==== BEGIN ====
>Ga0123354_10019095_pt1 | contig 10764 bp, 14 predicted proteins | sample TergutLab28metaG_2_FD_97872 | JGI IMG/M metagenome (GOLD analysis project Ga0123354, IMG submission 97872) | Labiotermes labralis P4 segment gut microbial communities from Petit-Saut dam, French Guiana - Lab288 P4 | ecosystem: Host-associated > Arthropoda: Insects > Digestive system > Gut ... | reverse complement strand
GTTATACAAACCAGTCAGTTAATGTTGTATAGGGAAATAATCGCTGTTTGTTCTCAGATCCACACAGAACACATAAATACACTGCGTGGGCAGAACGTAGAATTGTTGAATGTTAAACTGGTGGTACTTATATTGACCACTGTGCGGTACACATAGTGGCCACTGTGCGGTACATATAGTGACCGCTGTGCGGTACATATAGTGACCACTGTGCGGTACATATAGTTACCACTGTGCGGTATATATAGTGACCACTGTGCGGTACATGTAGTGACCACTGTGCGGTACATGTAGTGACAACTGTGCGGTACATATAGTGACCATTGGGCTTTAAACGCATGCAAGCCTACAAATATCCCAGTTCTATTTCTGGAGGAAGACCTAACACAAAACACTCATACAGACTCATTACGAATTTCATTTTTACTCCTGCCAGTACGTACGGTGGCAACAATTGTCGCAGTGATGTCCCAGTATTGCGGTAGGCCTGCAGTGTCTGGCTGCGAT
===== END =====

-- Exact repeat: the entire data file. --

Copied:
>Ga0123354_10019095_pt1 | contig 10764 bp, 14 predicted proteins | sample TergutLab28metaG_2_FD_97872 | JGI IMG/M metagenome (GOLD analysis project Ga0123354, IMG submission 97872) | Labiotermes labralis P4 segment gut microbial communities from Petit-Saut dam, French Guiana - Lab288 P4 | ecosystem: Host-associated > Arthropoda: Insects > Digestive system > Gut ... | reverse complement strand
GTTATACAAACCAGTCAGTTAATGTTGTATAGGGAAATAATCGCTGTTTGTTCTCAGATCCACACAGAACACATAAATACACTGCGTGGGCAGAACGTAGAATTGTTGAATGTTAAACTGGTGGTACTTATATTGACCACTGTGCGGTACACATAGTGGCCACTGTGCGGTACATATAGTGACCGCTGTGCGGTACATATAGTGACCACTGTGCGGTACATATAGTTACCACTGTGCGGTATATATAGTGACCACTGTGCGGTACATGTAGTGACCACTGTGCGGTACATGTAGTGACAACTGTGCGGTACATATAGTGACCATTGGGCTTTAAACGCATGCAAGCCTACAAATATCCCAGTTCTATTTCTGGAGGAAGACCTAACACAAAACACTCATACAGACTCATTACGAATTTCATTTTTACTCCTGCCAGTACGTACGGTGGCAACAATTGTCGCAGTGATGTCCCAGTATTGCGGTAGGCCTGCAGTGTCTGGCTGCGAT